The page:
Sleeping instructor sacked from Norwich driving school

Driving instructor with driver Image copyright Laura Martin
Image caption Laura Martin photographed the napping instructor in a driving school car

A driving instructor who was photographed asleep in a car with a learner at the wheel has been sacked.

He was photographed by Laura Martin, 22, who was a passenger in her father's van when they pulled up next to the learner vehicle near Norwich City's Carrow Road stadium.

The self-employed instructor was in a 5Day car when he was seen snoozing.

The firm said in a statement his behaviour was "unacceptable" and he had been "immediately dismissed".

It said it contracted work to self-employed instructors who provided their own vehicles and were also able to carry out their own private lessons.

'Not so funny'

"We cannot be 100% certain this particular instructor was working for us at the time the picture was taken. However, we expect high standards of tuition from all our contractors," said 5Day.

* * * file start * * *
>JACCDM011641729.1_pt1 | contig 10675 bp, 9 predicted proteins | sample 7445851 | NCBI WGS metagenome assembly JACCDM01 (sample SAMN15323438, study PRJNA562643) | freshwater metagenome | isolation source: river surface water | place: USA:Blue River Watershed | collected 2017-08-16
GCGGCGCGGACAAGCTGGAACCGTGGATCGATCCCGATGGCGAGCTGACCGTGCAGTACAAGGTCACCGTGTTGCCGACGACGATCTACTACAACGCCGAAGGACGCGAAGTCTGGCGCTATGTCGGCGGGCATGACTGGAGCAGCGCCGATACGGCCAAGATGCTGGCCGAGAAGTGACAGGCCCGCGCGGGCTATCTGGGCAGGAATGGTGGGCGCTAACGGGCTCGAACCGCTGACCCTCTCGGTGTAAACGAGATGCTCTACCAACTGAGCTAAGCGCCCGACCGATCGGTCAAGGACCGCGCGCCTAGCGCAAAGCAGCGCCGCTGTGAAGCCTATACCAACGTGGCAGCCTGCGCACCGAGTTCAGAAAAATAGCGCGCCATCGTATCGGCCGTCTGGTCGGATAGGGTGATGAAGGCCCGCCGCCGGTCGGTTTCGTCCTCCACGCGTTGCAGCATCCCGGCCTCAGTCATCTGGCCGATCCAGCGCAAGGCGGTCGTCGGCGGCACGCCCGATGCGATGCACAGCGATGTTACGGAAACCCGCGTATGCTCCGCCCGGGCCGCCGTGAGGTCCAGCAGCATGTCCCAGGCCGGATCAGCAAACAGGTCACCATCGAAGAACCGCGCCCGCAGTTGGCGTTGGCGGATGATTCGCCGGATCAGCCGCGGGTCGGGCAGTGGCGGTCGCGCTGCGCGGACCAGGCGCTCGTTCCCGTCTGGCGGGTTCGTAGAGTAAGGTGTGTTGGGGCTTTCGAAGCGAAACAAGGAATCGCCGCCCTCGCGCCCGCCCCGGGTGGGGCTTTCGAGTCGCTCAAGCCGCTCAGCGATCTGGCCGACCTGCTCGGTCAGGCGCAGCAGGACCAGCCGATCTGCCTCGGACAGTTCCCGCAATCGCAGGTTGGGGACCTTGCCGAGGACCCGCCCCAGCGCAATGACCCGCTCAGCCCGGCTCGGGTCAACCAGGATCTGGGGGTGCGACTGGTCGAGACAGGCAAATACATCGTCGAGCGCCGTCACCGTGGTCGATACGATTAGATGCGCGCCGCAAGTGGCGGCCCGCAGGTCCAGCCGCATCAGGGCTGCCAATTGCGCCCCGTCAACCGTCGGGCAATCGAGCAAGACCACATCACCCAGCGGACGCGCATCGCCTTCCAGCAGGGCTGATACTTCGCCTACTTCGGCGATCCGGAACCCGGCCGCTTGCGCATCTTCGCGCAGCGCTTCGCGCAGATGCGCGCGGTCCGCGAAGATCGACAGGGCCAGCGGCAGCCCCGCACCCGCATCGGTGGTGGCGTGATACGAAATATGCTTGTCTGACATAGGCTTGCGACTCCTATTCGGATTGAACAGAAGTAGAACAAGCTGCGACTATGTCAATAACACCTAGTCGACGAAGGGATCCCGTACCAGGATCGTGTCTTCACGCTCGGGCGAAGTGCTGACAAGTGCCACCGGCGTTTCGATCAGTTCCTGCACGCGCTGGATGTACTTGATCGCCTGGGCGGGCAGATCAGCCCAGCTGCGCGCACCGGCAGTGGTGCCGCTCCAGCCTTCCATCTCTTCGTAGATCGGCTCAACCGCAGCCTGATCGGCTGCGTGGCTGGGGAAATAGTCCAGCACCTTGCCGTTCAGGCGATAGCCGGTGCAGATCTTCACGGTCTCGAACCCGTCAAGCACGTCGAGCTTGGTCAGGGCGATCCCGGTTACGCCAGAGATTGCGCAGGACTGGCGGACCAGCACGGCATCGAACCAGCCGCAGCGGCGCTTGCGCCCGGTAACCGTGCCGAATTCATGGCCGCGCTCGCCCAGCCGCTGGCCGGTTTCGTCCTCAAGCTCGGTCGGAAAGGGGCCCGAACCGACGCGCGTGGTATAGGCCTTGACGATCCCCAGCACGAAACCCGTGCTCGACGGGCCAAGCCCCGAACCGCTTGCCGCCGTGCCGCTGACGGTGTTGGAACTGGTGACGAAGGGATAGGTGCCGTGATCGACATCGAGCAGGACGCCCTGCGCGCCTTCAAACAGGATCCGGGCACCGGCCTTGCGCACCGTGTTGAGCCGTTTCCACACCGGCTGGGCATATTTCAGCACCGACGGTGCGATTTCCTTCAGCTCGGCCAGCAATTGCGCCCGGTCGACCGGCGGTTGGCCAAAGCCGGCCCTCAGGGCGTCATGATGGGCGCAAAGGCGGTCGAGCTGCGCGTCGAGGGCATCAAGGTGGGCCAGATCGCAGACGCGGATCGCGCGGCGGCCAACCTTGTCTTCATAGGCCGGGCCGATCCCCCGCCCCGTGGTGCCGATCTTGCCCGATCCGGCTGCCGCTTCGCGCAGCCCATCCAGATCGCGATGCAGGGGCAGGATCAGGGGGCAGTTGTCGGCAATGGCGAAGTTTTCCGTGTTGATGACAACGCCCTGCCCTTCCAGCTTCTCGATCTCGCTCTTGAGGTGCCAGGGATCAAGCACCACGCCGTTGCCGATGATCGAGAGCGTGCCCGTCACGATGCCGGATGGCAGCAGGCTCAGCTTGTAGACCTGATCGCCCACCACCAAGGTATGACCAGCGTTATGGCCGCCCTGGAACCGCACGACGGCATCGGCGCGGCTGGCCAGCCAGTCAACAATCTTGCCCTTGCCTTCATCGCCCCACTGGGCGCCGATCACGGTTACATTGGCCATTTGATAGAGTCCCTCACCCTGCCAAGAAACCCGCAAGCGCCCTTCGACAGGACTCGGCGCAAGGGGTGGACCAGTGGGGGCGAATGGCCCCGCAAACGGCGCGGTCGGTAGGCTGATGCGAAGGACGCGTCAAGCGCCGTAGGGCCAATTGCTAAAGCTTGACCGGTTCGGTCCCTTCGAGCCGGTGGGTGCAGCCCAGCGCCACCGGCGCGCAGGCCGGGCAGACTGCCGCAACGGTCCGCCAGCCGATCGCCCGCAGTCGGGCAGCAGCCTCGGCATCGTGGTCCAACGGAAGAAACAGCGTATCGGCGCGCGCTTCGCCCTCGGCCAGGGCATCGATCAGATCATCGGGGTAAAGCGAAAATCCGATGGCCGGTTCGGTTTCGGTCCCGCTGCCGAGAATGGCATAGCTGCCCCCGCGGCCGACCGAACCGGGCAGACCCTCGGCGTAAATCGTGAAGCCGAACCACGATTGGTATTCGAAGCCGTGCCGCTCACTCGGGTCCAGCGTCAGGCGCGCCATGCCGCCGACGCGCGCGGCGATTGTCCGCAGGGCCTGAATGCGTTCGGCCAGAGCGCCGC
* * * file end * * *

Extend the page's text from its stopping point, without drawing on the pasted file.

"We found this behaviour unacceptable and the individual in question was immediately dismissed and will no longer receive any work from our company.

"We have many instructors working for us weekly around the UK and this is the first instance of this type of behaviour."

Miss Martin said: "The instructor was asleep for the entire time [we were next to him]. The only thing that woke him up was my dad revving the van very loudly to see if that would wake him up.

"As for the pupil he was teaching, he looked extremely flustered."

She posted the photo on her Facebook page and it has attracted a string of comments.

"Not so funny if the poor boy had caused an accident and killed himself or someone else," said one person.

Norfolk Police confirmed it had received a complaint from a member of the public about the unnamed instructor.

Ch Insp Chris Spinks, head of road policing in Norfolk and Suffolk, said: "There is no specific offence that covers an individual supervising a learner driver being asleep as there is with them being drunk or using a mobile phone.

"However, a supervisor or instructor can be seen as being in charge of that vehicle so should be in a position to intervene if required.

"Failure to adhere to this responsibility could therefore make the supervisor liable to an offence in the event of a collision or other incident."

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